In the first embodiment described above, the user downloaded captions and synchronisation data from a remote web server. Although not described, for security purposes, the caption file and the synchronisation file are preferably encoded or encrypted in some way to guard against fraudulent use of the captions. Additionally, the caption system may be arranged so that it can only operate in cinemas or at venues that are licensed under the captioning system. In this case, an appropriate activation code may be provided at the venue in order to “unlock” the captioning system on the user device. This activation may be provided in human readable form so that the user has to key in the code into the user device. Alternatively, the venue may be arranged to transmit the code (possibly embedded in the film) to an appropriate receiver in the user device. In either case, the captioning system software in the user device would have an inhibitor that would inhibit the outputting of the captions until it received the activation code. Further, where encryption is used, the activation code may be used as part of the key for decrypting the captions.

The above embodiments have described text captioning systems and audio captioning systems for use in a cinema. As those skilled in the art will appreciate, these captioning systems may be used for providing captions for any radio, video or multi-media presentation. They can also be used in the theatre or opera or within the user's home.

Various captioning systems have been described above which provide text or audio captions for an audio or a video presentation. The captions may include extra commentary about the audio or video presentation, such as director's comments, explanation of complex plots, the names of actors in the film or third party comments. The captions may also include adverts for other products or presentations. In addition, the audio captioning system may be used not only to provide audio descriptions of what is happening in the film, but also to provide a translation of the audio track for the film. In this way, each listener in the film can listen to the film in their preferred language. The caption system can also be used to provide karaoke captions for use with standard audio tracks. In this case, the user would download the lyrics and the synchronisation information which define the timing at which the lyrics should be displayed and highlighted to the user.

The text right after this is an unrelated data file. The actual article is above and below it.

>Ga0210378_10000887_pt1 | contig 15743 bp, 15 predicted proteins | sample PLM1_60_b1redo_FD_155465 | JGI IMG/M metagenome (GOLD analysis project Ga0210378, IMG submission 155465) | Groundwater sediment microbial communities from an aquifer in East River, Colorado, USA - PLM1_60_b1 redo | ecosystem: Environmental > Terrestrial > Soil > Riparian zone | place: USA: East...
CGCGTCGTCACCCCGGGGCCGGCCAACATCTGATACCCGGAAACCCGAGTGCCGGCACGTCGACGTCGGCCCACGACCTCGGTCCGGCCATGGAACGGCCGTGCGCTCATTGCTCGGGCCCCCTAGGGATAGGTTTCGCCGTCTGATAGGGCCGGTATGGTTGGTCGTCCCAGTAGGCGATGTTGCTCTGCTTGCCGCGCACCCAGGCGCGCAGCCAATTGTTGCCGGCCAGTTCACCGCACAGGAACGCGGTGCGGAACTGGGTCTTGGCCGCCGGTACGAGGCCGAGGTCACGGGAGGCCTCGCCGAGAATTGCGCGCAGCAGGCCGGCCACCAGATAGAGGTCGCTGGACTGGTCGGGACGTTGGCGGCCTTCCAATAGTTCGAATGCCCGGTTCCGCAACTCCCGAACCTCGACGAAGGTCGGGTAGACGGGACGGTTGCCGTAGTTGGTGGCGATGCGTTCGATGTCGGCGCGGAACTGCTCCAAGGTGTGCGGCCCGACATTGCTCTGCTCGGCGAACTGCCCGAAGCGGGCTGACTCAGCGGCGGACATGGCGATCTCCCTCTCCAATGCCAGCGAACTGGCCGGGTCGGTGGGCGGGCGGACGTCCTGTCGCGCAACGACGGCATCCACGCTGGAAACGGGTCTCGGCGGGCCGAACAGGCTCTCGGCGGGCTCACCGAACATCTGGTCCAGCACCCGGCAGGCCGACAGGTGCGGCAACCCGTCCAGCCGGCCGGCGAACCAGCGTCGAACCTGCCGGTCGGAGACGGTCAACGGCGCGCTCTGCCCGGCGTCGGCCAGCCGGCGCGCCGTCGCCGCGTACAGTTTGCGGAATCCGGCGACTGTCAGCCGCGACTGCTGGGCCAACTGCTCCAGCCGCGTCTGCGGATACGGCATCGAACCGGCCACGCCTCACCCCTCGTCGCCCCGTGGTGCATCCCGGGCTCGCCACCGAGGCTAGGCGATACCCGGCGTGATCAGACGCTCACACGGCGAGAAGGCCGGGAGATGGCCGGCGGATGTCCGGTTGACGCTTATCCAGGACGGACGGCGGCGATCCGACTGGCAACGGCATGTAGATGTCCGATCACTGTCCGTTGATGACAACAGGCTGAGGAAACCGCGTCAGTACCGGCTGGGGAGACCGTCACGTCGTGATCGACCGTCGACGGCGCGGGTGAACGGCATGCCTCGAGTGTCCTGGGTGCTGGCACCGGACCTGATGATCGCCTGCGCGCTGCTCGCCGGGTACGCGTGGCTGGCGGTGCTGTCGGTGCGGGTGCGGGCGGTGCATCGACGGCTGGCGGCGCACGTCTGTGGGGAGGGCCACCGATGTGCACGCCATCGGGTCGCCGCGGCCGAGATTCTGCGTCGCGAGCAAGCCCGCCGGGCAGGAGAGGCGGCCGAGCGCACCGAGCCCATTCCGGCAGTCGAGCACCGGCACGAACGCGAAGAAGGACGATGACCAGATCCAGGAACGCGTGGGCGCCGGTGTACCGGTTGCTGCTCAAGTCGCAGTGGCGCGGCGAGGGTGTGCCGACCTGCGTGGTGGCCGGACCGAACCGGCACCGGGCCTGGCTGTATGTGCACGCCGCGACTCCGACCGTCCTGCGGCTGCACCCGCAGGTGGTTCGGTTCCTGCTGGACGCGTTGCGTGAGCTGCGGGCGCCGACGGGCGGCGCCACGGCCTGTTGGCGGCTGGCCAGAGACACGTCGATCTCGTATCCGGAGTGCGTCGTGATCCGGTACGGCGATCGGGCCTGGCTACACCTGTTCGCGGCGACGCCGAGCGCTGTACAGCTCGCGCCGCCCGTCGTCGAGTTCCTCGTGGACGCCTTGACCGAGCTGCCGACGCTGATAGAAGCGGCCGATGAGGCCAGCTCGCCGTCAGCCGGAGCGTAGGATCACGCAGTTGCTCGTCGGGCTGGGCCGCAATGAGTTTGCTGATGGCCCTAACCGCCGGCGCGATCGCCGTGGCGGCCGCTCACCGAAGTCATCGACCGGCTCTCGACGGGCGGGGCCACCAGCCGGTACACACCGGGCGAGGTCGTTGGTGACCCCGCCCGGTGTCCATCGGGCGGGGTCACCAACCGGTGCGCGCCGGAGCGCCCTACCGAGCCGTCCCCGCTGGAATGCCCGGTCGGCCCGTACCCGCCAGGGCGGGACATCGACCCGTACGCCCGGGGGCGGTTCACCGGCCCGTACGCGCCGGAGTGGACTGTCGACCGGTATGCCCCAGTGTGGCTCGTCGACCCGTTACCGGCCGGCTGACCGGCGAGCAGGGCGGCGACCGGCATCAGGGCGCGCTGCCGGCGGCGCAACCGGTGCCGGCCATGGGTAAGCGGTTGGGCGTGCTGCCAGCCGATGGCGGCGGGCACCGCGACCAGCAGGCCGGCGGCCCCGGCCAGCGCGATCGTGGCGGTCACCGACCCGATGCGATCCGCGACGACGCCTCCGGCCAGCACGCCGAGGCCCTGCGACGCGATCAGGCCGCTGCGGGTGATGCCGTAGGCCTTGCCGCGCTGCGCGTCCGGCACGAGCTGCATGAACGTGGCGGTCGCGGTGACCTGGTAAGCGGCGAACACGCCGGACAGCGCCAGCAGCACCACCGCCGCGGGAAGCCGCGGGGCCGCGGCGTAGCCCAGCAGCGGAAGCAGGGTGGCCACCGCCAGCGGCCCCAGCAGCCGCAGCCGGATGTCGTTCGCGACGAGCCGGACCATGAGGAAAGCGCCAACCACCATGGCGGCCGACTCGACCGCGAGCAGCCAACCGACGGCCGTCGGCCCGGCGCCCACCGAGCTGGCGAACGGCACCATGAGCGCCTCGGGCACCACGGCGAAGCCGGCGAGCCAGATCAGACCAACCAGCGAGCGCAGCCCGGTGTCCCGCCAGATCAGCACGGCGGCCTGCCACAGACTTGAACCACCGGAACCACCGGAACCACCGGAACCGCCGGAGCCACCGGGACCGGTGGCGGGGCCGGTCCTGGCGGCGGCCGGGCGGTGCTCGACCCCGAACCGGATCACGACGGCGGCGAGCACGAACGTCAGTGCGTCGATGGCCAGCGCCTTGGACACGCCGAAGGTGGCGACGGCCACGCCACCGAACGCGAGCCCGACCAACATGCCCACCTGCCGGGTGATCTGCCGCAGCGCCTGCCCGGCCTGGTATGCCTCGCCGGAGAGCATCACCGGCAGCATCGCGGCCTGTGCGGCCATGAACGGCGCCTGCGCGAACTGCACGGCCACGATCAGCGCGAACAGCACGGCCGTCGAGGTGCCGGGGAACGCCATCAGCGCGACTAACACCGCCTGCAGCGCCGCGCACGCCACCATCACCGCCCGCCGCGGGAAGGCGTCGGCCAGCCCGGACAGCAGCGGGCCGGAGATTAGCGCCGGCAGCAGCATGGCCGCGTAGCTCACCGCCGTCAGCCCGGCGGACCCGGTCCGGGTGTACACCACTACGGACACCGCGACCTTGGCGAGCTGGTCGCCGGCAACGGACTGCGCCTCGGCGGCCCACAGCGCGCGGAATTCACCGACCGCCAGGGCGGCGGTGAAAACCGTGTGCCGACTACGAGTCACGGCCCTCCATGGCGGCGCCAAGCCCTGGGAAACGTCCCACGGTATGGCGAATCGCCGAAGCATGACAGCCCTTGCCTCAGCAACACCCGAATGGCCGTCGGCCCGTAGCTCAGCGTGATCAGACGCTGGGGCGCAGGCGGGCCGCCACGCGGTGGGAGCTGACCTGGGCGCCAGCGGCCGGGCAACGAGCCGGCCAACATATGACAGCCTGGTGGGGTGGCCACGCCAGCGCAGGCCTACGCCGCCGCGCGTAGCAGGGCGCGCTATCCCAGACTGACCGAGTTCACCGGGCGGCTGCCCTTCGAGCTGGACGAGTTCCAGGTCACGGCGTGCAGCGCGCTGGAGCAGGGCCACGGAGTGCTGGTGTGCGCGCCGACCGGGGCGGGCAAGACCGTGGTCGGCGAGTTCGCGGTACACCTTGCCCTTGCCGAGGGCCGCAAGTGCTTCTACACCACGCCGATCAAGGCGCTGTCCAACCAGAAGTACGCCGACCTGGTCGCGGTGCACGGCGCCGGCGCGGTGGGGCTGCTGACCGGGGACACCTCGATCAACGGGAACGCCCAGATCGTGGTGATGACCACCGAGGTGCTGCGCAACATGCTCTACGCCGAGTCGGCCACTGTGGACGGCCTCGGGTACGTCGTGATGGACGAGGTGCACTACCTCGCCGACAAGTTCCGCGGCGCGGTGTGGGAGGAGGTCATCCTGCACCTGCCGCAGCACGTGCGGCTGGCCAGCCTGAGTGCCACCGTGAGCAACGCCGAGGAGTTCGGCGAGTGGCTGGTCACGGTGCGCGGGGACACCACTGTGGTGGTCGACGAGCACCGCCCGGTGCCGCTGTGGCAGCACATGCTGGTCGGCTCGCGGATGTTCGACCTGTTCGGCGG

In addition to the above, the captioning system described above may be provided to control the display of video captions. For example, such video captions can be used to provide sign language (either real images or computer generated images) for the audio in the presentation being given.